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RE: SemWeb terminology page

From: Young,Jeff (OR) <jyoung@oclc.org>
Date: Sat, 4 Dec 2010 12:34:21 -0500
Message-ID: <52E301F960B30049ADEFBCCF1CCAEF590A9A38B8@OAEXCH4SERVER.oa.oclc.org>
To: "Karen Coyle" <kcoyle@kcoyle.net>, "public-lld" <public-lld@w3.org>
> -----Original Message-----
> From: public-lld-request@w3.org [mailto:public-lld-request@w3.org] On
> Behalf Of Karen Coyle
> Sent: Saturday, December 04, 2010 7:16 AM
> To: public-lld
> Subject: Re: SemWeb terminology page
> 
> Quoting Antoine Isaac <aisaac@few.vu.nl>:
> 
> > Hello Karen,
> >
> > Would that definition of Svenonius be compatible with the view in
> [1]?
> 
> I don't believe it is, which is why I posted it here. This definition
> has also helped me think about the models developed by FRAD and FRSAD,
> which both have an entity for the authoritative term itself. (And this
> relates to the post I forwarded about MADS.) A primary purpose of
> library authority data is to control the text string itself as a
> surrogate for the thing it represents. This is in addition to
> developing an identity for the thing. (I'm not saying this is *right*,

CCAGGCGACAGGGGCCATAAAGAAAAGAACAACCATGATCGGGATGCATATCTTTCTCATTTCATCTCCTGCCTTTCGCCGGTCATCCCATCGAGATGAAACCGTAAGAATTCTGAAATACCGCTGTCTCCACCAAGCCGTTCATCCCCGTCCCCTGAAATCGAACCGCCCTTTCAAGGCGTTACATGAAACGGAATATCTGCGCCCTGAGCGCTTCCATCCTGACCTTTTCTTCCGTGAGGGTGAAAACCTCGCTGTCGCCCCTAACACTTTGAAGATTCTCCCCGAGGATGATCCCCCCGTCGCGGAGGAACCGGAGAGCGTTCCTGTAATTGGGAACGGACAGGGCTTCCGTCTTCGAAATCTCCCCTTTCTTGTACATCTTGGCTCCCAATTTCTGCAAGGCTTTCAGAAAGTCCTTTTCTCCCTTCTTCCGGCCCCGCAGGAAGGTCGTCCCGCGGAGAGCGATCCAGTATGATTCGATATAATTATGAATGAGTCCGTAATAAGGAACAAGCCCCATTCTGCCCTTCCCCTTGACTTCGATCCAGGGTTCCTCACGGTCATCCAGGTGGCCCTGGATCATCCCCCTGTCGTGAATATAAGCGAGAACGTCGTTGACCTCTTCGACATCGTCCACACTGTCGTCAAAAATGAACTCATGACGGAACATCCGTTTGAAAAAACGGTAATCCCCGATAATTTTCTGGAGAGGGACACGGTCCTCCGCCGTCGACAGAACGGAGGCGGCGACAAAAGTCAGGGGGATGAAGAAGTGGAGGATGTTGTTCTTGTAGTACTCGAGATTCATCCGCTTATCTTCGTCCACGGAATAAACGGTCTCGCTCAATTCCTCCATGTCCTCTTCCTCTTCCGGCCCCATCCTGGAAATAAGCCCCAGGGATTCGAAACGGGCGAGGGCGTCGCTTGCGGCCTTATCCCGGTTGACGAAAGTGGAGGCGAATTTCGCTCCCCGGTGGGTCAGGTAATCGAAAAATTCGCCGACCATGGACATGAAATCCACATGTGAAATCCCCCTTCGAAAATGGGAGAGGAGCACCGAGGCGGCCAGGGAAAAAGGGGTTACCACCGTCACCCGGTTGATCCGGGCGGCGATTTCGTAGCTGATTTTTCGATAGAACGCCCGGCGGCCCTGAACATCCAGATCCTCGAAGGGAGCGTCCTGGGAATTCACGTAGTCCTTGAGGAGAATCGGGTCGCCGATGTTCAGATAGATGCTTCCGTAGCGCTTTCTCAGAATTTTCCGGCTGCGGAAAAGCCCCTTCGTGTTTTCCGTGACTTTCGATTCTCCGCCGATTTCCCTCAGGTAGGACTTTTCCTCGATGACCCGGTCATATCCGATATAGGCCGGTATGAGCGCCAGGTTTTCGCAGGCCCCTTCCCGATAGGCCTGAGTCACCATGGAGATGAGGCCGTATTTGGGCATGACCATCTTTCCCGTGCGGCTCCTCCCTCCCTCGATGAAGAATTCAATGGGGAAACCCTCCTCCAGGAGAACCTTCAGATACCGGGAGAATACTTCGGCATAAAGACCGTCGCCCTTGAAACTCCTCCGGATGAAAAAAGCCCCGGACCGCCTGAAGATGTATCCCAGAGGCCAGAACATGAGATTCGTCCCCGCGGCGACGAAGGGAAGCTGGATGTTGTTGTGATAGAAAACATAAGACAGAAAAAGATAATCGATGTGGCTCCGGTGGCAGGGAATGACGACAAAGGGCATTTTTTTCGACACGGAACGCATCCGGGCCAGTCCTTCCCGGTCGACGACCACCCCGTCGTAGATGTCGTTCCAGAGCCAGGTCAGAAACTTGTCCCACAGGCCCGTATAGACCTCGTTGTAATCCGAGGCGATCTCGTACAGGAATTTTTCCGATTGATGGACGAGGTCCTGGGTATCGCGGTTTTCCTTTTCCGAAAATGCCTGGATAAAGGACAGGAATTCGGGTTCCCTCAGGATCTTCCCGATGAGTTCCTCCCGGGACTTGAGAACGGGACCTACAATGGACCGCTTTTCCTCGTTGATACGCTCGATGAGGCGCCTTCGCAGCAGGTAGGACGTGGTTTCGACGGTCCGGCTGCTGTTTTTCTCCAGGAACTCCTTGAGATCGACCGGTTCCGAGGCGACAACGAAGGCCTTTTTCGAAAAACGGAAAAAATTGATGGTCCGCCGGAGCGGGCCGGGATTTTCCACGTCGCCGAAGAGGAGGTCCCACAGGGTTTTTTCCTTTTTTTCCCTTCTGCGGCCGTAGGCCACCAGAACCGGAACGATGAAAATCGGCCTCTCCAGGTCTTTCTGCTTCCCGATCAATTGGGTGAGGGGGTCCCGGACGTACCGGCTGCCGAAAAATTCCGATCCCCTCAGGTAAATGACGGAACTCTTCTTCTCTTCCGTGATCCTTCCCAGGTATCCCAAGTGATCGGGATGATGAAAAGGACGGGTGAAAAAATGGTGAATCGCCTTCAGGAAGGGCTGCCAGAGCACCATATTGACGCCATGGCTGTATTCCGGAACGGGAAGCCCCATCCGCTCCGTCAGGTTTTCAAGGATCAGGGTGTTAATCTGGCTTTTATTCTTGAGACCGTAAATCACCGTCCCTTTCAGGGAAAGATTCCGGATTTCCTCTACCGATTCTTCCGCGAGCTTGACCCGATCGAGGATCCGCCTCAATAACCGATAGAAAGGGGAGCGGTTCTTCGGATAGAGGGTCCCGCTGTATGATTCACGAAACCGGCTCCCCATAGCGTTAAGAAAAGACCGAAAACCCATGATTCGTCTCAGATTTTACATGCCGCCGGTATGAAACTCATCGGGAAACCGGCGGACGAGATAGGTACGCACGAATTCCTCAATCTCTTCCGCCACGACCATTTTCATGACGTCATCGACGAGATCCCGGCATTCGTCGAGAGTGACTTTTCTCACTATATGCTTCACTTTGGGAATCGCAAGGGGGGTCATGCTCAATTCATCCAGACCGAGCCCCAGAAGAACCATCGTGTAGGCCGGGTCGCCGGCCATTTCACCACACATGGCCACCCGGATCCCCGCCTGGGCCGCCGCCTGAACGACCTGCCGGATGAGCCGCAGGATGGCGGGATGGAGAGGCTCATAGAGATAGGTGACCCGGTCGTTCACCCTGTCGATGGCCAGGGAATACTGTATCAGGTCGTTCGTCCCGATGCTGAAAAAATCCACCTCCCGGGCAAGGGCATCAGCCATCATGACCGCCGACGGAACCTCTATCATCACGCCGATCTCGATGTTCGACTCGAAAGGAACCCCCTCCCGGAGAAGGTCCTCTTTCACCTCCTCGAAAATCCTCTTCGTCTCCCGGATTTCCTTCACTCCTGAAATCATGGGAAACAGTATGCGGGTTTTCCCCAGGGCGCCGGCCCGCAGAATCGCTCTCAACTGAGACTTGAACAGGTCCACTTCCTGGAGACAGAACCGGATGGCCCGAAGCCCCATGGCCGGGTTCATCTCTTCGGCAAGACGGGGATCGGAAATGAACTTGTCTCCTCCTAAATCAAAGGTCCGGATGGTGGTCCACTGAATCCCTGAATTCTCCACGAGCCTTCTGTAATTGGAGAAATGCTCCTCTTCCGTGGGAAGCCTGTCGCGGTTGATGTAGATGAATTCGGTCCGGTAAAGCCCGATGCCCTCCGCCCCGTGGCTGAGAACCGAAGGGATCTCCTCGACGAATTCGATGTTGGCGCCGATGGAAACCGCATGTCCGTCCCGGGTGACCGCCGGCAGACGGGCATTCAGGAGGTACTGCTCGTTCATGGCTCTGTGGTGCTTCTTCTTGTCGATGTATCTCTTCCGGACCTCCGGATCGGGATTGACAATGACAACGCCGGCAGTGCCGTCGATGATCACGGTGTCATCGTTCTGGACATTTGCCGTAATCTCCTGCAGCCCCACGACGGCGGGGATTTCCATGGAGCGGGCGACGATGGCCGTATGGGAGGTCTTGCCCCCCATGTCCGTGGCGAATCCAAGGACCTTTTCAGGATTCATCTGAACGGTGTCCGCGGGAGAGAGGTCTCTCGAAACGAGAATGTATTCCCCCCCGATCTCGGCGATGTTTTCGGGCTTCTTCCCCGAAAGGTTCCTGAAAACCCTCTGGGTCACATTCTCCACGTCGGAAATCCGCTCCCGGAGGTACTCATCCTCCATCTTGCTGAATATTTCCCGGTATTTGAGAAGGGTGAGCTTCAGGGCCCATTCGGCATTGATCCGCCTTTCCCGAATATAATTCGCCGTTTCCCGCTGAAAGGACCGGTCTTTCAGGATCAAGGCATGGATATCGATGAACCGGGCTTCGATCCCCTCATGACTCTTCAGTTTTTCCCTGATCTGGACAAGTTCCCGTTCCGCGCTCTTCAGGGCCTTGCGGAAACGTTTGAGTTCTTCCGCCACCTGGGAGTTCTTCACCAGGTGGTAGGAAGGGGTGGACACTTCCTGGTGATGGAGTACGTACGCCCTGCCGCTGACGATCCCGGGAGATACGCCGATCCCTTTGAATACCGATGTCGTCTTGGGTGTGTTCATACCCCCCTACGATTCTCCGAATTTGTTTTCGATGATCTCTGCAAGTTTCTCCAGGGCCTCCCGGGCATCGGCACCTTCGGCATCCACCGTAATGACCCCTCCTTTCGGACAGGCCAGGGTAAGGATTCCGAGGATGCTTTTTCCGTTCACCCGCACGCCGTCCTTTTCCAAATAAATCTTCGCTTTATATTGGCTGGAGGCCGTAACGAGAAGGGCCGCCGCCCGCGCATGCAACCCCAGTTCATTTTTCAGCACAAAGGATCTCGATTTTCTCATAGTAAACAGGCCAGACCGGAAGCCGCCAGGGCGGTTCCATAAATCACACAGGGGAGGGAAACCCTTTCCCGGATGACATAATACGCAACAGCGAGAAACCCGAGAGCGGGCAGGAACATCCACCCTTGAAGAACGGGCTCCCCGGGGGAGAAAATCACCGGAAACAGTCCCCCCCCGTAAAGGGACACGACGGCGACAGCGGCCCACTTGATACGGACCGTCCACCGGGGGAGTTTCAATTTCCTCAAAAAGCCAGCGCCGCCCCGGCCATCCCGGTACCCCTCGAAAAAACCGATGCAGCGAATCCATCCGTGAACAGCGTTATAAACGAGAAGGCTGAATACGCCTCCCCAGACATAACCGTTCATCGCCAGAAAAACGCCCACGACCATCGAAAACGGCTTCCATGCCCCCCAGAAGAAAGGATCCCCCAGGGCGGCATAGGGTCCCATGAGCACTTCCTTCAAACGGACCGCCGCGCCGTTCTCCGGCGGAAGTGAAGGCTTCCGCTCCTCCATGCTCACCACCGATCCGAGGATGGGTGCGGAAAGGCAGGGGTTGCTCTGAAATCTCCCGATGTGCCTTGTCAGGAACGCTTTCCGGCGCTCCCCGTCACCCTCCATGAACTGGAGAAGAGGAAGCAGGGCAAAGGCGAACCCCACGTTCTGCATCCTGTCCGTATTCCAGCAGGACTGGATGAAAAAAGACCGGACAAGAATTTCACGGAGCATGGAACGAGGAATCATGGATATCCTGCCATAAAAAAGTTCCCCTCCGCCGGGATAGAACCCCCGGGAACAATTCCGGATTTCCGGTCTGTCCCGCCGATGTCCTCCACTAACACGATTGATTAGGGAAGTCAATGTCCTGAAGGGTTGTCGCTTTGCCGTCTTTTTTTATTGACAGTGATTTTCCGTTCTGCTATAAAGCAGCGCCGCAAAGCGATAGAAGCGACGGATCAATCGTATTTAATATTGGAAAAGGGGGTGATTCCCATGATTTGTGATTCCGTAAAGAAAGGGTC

> I'm just saying this is what libraries claim to be doing.)

Is the "text string" or the "authority record" the surrogate? Here's my
guess:

Early library models used text strings as "controlled access points". As
Karen implies, we probably believed the "text string" was "the
surrogate". Authority records came along with opaque identifiers and
before we knew it the "text strings" in them started changing over time.
We reluctantly resigned ourselves to thinking of the authority record as
"the surrogate". (Idealized immutable "controlled access points" still
seem to haunt our thinking.)

In a Linked Data context, the idea of surrogate appears to be outmoded.
Distributed agents are able to identify "the thing" directly without
reference through a surrogate. Like Karen, I assume librarians will be